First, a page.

This Is Why Most Commercial Airplanes Are White

Not that mauve isn't a great color or anything.

It’s one of those things you really don’t give a second thought, something that blends right into the scenery. It’s almost always a given: The Yankees wear pinstripes, the pope is Catholic, and airplanes are, for the most part, white.  

But the color choice has some very sound logic behind it. Reader’s Digest spoke to dozens of airplane and airline experts to get to the bottom of it. According to the experts, there are two main reasons for the color choice.

The main reason airplanes are generally white is to keep the plane cool. Steve Deane of Stratos Jet Charters told RD, “Imagine sitting on the tarmac waiting for takeoff in a dark-colored plane. It would get extremely uncomfortable for the passengers. Then there is the technology in the airplane. Technology lasts longer in cooler environments. A cooler plane means the equipment will last longer, thus saving money for the airline.” Of course, while this technique does help airplanes last longer, airplanes will eventually have to “retire”—and here’s what happens to them when they do 

Former flight attendant Philip Weiss added that the color is actually keeping you safe: “White helps make cracks and damage more visible for the technicians, so it also makes their jobs much easier.” That safety-boosting color has an additional bonus. Deane adds that a white plane is far easier to spot in the event of a crash landing both over land and sea. “White reflects the sun, so it will appear brighter and will be easily spotted in the unfortunate event of an accident.”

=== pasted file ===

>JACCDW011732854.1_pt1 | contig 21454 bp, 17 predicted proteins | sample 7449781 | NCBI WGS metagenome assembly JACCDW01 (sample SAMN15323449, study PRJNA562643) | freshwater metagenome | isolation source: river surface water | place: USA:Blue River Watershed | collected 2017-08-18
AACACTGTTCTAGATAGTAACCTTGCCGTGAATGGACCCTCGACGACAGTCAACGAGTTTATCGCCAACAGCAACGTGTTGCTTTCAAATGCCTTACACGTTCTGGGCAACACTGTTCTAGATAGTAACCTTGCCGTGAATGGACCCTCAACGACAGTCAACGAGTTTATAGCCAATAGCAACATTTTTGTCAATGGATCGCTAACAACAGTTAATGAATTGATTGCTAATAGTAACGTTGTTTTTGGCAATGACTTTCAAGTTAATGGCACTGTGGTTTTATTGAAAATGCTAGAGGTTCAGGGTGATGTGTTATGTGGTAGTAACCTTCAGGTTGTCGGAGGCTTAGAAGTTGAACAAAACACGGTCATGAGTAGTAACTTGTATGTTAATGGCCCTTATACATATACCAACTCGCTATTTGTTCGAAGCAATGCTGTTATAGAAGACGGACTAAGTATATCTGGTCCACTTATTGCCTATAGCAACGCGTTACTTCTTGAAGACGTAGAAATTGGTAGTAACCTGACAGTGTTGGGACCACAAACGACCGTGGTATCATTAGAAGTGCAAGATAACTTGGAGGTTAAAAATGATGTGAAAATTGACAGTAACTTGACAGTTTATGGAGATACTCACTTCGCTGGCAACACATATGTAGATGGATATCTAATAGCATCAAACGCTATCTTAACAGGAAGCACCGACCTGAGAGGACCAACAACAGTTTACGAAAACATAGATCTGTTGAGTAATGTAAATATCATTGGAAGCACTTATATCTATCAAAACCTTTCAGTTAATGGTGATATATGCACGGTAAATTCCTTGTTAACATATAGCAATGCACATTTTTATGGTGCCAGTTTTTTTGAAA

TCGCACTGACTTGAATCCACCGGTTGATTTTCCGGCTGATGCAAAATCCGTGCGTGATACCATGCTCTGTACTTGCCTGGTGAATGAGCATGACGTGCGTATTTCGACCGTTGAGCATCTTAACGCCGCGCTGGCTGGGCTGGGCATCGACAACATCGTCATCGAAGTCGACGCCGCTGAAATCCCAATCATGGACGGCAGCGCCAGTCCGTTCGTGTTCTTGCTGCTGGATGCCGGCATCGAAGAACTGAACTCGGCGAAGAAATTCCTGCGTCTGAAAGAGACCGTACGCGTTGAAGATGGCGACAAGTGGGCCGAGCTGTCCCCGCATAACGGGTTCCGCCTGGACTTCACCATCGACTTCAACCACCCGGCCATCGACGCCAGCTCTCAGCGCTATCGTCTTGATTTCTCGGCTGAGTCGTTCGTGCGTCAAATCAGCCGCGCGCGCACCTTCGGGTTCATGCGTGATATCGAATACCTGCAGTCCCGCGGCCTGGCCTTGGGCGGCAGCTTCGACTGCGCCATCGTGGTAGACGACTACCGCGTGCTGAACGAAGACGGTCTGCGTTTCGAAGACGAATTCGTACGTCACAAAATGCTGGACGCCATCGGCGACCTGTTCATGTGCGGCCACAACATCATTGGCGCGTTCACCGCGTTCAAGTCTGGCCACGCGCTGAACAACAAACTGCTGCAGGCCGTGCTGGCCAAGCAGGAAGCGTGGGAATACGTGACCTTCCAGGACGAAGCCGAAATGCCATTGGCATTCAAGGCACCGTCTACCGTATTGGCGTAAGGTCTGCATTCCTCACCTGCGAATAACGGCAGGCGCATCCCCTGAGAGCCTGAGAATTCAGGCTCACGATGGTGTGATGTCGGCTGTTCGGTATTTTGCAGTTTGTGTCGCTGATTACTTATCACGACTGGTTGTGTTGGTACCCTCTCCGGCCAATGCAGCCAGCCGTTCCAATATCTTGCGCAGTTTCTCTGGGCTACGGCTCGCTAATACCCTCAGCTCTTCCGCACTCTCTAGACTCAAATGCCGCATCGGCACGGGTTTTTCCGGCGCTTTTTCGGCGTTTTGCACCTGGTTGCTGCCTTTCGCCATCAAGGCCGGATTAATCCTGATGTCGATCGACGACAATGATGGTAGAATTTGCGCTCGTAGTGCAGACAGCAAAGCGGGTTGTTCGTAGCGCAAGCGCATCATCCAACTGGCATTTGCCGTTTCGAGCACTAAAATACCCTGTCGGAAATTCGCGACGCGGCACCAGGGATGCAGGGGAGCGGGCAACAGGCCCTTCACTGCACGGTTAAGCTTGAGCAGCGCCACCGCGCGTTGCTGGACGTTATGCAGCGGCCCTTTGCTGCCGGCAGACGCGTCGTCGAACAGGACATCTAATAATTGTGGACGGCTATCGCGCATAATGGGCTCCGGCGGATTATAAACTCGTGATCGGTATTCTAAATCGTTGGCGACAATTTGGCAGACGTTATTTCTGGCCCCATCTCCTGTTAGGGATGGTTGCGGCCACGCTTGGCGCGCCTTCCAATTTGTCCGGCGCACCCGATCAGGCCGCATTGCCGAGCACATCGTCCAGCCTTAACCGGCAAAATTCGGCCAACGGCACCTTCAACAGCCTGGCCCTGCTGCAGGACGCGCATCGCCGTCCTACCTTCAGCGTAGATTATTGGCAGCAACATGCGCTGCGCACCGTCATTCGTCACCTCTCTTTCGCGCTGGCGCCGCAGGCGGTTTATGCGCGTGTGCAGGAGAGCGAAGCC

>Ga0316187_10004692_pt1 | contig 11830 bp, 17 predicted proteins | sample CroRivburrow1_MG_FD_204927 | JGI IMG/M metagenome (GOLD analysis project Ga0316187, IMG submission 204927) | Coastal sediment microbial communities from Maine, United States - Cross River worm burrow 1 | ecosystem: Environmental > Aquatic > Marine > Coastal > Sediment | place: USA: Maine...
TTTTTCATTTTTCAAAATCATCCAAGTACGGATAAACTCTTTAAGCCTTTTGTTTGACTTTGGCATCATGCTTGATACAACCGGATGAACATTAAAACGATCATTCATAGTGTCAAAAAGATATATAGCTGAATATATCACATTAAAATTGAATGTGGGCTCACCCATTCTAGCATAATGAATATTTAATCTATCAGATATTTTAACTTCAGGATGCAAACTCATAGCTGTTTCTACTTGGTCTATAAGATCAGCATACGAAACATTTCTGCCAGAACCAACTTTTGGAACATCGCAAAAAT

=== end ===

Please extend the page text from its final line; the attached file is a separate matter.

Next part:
Additionally, a study published in Human-Wildlife Interactions found that the paint job does make a difference to birds: “This finding suggests that a whiter fuselage would stand out more against the sky from the perspective of the avian visual system.” According to ABC, approximately $300 million dollars’ worth of damage to planes is caused by birds each year.

There you have it: Planes are white to keep you as safe and comfortable as possible, with the added bonus of colliding with fewer birds. Now that you know that, here are 50 other airplane facts you’ve always been curious about.

Isabel Roy
Isabel Roy has been a writer and editor for since February of 2019. She graduated from the University of Wisconsin La Crosse with a Bachelor of Arts degree in Writing and Rhetoric. She is thrilled to be living and working in the Big Apple although she misses the easy access to freshly made Wisconsin cheese curds and Kopps Custard. When not at the Reader’s Digest office, you can find her downing too many chai lattes and rereading her favorite Harry Potter books.